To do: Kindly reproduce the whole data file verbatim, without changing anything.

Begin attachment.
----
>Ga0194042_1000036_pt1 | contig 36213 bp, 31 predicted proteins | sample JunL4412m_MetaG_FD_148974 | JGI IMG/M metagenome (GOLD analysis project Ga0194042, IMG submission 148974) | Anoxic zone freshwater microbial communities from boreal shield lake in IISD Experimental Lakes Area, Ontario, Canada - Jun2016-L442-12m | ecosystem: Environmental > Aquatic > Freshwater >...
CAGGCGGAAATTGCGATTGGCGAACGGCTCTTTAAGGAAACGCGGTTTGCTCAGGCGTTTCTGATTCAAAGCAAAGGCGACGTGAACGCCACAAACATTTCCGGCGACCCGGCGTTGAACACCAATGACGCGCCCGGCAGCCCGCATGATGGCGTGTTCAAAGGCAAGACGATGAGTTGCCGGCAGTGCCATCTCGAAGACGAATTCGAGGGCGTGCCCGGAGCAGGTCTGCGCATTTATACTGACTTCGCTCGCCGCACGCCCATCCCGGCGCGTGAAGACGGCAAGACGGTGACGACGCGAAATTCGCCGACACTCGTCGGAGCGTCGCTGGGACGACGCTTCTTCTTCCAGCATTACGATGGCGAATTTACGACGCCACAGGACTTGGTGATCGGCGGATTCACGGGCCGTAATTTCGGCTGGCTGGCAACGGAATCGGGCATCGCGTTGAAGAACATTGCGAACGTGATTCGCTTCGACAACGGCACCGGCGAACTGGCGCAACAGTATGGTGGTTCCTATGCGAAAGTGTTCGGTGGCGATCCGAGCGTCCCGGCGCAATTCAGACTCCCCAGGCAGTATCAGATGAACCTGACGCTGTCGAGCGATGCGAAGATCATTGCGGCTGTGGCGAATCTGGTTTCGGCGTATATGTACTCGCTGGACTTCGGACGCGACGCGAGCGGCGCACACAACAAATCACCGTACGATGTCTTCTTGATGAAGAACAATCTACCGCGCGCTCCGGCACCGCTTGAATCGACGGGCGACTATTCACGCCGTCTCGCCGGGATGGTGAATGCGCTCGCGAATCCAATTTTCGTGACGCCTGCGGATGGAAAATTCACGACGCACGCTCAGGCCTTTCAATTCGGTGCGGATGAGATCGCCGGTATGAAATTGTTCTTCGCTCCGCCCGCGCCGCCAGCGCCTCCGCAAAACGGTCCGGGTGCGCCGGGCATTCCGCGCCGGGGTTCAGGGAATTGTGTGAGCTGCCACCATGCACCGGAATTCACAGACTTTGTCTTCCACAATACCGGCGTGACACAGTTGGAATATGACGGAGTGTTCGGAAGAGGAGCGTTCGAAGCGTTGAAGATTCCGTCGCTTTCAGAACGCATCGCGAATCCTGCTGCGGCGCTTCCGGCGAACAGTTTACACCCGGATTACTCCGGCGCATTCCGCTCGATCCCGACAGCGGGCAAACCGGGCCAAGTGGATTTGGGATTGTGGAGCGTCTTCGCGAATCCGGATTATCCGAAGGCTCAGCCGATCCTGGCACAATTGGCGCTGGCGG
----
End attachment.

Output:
>Ga0194042_1000036_pt1 | contig 36213 bp, 31 predicted proteins | sample JunL4412m_MetaG_FD_148974 | JGI IMG/M metagenome (GOLD analysis project Ga0194042, IMG submission 148974) | Anoxic zone freshwater microbial communities from boreal shield lake in IISD Experimental Lakes Area, Ontario, Canada - Jun2016-L442-12m | ecosystem: Environmental > Aquatic > Freshwater >...
CAGGCGGAAATTGCGATTGGCGAACGGCTCTTTAAGGAAACGCGGTTTGCTCAGGCGTTTCTGATTCAAAGCAAAGGCGACGTGAACGCCACAAACATTTCCGGCGACCCGGCGTTGAACACCAATGACGCGCCCGGCAGCCCGCATGATGGCGTGTTCAAAGGCAAGACGATGAGTTGCCGGCAGTGCCATCTCGAAGACGAATTCGAGGGCGTGCCCGGAGCAGGTCTGCGCATTTATACTGACTTCGCTCGCCGCACGCCCATCCCGGCGCGTGAAGACGGCAAGACGGTGACGACGCGAAATTCGCCGACACTCGTCGGAGCGTCGCTGGGACGACGCTTCTTCTTCCAGCATTACGATGGCGAATTTACGACGCCACAGGACTTGGTGATCGGCGGATTCACGGGCCGTAATTTCGGCTGGCTGGCAACGGAATCGGGCATCGCGTTGAAGAACATTGCGAACGTGATTCGCTTCGACAACGGCACCGGCGAACTGGCGCAACAGTATGGTGGTTCCTATGCGAAAGTGTTCGGTGGCGATCCGAGCGTCCCGGCGCAATTCAGACTCCCCAGGCAGTATCAGATGAACCTGACGCTGTCGAGCGATGCGAAGATCATTGCGGCTGTGGCGAATCTGGTTTCGGCGTATATGTACTCGCTGGACTTCGGACGCGACGCGAGCGGCGCACACAACAAATCACCGTACGATGTCTTCTTGATGAAGAACAATCTACCGCGCGCTCCGGCACCGCTTGAATCGACGGGCGACTATTCACGCCGTCTCGCCGGGATGGTGAATGCGCTCGCGAATCCAATTTTCGTGACGCCTGCGGATGGAAAATTCACGACGCACGCTCAGGCCTTTCAATTCGGTGCGGATGAGATCGCCGGTATGAAATTGTTCTTCGCTCCGCCCGCGCCGCCAGCGCCTCCGCAAAACGGTCCGGGTGCGCCGGGCATTCCGCGCCGGGGTTCAGGGAATTGTGTGAGCTGCCACCATGCACCGGAATTCACAGACTTTGTCTTCCACAATACCGGCGTGACACAGTTGGAATATGACGGAGTGTTCGGAAGAGGAGCGTTCGAAGCGTTGAAGATTCCGTCGCTTTCAGAACGCATCGCGAATCCTGCTGCGGCGCTTCCGGCGAACAGTTTACACCCGGATTACTCCGGCGCATTCCGCTCGATCCCGACAGCGGGCAAACCGGGCCAAGTGGATTTGGGATTGTGGAGCGTCTTCGCGAATCCGGATTATCCGAAGGCTCAGCCGATCCTGGCACAATTGGCGCTGGCGG